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The Instinct of Workmanship and the Irksomeness of Labor

By Veblen, Thorstein

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Book Id: WPLBN0000626911
Format Type: PDF eBook
File Size: 24.32 KB
Reproduction Date: 2005
Full Text

Title: The Instinct of Workmanship and the Irksomeness of Labor  
Author: Veblen, Thorstein
Volume:
Language: English
Subject: Literature, Literature & thought, Writing.
Collections: Blackmask Online Collection
Historic
Publication Date:
Publisher: Blackmask Online

Description
Excerpt: It is one of the commonplaces of the received economic theory that work is irksome. Many a discussion proceeds on this axiom that, so far as regards economic matters, men desire above all things to get the goods produced by labor and to avoid the labor by which the goods are produced. In a general way the common?sense opinion is well in accord with current theory on this head. According to the common?sense?ideal, the economic beatitude lies in an unrestrained consumption of goods, without work; whereas the perfect economic affliction is unremunerated labor. Man instinctively revolts at effort that goes to supply the means of life. No one will accept the proposition when stated in this bald fashion, but even as it stands it is scarcely an overstatement of what is implied in the writings of eminent economists. If such an aversion to useful effort is an integral part of human nature, then the trail of the Edenic serpent should be plain to all men, for this is a unique distinction of the human species. A consistent aversion to whatever activity goes to maintain the life of the species is assuredly found in no other species of animal. Under the selective process through which species are held to have emerged and gained their stability there is no chance for the survival of a species gifted with such an aversion to the furtherance of its own life process. If man alone is an exception from the selective norm, then the alien propensity in question must have been intruded into his make?up by some malevolent deus ex machina.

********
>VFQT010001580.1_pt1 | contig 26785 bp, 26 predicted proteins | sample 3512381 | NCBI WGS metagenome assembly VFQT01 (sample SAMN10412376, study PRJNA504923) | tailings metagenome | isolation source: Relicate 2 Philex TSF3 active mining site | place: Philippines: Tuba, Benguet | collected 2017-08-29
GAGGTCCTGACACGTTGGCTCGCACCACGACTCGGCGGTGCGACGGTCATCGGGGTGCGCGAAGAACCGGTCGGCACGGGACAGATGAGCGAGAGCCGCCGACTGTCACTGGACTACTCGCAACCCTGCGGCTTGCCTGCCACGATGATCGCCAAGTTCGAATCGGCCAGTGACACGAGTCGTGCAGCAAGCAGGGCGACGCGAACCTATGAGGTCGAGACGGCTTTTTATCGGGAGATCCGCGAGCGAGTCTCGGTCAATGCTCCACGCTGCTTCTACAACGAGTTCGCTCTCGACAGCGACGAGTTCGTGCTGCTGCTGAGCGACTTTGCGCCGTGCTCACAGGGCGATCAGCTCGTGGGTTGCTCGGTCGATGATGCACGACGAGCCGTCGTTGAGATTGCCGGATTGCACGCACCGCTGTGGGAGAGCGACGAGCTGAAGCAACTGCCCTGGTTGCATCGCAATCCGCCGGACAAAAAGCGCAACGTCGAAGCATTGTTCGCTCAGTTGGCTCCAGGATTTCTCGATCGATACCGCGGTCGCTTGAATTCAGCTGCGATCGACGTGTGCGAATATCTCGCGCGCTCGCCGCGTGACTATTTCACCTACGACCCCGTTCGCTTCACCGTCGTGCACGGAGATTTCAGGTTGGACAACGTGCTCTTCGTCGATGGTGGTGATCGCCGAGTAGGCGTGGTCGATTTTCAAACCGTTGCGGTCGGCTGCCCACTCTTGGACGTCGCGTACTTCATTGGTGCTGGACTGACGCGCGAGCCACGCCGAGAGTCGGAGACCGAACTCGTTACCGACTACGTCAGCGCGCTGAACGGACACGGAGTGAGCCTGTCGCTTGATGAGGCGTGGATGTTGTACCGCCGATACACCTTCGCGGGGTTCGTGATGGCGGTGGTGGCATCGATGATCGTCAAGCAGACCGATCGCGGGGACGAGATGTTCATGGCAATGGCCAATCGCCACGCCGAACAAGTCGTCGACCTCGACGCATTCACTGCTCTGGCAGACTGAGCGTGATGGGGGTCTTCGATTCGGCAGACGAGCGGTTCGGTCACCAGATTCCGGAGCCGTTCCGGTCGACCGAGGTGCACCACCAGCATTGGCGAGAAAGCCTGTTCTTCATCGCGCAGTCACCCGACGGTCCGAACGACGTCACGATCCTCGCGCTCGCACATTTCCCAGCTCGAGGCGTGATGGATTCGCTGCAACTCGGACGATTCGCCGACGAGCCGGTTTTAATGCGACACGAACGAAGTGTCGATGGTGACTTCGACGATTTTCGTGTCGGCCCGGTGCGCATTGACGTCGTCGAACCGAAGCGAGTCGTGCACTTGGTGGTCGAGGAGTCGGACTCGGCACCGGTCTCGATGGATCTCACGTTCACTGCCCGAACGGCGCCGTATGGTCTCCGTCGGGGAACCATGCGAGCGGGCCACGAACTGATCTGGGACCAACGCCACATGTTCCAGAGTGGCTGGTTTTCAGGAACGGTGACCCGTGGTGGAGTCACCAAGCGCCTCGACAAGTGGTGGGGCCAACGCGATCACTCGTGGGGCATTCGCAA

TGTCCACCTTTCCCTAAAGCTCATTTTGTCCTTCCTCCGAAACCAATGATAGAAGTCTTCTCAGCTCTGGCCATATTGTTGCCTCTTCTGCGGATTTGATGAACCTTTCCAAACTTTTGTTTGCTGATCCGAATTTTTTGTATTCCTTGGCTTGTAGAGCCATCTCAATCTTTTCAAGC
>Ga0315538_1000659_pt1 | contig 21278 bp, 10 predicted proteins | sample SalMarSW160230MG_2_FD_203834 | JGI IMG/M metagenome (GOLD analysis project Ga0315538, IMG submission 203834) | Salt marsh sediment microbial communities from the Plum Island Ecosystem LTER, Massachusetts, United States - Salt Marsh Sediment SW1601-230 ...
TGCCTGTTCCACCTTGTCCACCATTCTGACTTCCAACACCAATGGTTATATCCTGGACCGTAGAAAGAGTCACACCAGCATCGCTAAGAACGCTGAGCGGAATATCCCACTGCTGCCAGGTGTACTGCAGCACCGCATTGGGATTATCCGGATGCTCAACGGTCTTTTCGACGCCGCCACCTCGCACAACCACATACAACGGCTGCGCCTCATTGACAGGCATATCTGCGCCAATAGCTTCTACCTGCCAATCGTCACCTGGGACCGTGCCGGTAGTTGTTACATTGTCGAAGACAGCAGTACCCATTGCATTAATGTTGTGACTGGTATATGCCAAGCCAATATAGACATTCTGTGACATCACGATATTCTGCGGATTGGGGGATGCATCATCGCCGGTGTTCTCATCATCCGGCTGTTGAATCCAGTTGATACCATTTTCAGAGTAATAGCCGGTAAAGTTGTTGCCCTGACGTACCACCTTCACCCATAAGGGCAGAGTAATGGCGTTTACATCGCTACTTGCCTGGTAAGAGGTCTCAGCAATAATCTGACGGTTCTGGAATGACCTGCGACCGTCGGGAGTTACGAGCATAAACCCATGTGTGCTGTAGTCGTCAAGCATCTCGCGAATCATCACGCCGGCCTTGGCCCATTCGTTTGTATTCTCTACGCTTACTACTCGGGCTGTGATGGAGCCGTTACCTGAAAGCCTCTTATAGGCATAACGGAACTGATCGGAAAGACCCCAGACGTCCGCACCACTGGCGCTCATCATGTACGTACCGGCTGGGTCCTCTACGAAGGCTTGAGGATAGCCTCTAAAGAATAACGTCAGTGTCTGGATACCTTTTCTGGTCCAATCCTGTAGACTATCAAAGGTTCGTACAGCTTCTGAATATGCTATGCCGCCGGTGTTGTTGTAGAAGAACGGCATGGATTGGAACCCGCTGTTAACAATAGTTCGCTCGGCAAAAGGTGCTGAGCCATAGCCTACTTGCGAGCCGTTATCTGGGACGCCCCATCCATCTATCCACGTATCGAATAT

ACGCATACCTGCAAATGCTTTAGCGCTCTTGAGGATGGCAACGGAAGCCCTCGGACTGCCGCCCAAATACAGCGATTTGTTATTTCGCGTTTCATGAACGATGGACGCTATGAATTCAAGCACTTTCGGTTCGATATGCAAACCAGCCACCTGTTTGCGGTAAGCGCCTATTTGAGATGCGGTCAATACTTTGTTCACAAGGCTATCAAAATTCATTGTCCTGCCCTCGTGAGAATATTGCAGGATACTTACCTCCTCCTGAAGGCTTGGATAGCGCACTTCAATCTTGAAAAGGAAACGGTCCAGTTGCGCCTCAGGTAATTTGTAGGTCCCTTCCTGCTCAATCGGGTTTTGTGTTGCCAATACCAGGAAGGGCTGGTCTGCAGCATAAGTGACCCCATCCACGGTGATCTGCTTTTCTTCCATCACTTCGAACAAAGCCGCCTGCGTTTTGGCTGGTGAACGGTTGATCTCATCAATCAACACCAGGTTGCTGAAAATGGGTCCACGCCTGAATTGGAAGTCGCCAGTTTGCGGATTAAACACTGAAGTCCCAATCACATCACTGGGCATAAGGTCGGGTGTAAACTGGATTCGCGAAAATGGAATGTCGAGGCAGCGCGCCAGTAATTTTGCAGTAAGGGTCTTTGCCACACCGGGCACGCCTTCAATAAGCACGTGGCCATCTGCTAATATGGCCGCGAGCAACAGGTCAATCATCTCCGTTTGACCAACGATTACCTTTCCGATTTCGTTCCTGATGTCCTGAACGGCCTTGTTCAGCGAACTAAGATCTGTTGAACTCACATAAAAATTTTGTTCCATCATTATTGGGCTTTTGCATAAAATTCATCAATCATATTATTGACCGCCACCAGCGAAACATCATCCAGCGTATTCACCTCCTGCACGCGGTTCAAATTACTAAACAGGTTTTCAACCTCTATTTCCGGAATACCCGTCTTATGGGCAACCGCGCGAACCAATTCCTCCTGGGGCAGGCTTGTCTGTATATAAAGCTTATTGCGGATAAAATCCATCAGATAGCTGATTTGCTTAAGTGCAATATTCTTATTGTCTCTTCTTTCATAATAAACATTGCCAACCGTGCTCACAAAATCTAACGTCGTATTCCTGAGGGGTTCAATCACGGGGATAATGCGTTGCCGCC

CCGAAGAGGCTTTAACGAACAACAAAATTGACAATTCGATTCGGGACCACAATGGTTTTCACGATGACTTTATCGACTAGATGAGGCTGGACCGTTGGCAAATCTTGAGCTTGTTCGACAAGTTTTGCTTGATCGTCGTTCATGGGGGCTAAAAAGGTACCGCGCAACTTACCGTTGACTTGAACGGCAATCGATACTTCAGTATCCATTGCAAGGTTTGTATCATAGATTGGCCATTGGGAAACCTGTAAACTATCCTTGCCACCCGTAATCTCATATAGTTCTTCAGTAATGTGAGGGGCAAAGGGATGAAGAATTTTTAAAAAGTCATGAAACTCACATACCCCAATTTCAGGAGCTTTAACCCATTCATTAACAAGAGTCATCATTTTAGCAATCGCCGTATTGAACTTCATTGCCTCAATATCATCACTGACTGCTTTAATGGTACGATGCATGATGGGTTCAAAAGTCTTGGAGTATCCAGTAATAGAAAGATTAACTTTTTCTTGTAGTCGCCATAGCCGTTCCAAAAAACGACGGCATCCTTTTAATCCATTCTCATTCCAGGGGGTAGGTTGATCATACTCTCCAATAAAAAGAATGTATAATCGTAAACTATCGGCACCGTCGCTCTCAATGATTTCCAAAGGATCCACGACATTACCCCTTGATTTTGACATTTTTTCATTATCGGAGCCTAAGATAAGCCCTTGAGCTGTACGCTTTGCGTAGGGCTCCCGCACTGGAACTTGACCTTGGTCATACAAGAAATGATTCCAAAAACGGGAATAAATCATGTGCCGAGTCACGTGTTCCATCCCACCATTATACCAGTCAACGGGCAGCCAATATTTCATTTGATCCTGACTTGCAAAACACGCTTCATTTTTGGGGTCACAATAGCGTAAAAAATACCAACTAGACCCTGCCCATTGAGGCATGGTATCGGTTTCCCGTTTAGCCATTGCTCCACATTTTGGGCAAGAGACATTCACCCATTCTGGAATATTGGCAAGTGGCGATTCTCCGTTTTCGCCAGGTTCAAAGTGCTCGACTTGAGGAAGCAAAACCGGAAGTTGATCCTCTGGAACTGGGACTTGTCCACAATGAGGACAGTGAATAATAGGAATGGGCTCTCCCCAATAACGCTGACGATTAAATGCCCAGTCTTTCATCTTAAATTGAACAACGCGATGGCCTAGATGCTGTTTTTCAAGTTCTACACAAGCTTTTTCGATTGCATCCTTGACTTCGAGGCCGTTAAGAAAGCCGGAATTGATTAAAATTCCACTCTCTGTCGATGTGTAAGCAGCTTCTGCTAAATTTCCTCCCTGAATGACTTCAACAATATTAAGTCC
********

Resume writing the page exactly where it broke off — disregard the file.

Table of Contents
Table of Contents: The Instinct of Workmanship and the Irksomeness of Labor, 1 -- Thorstein Veblen, 1

 

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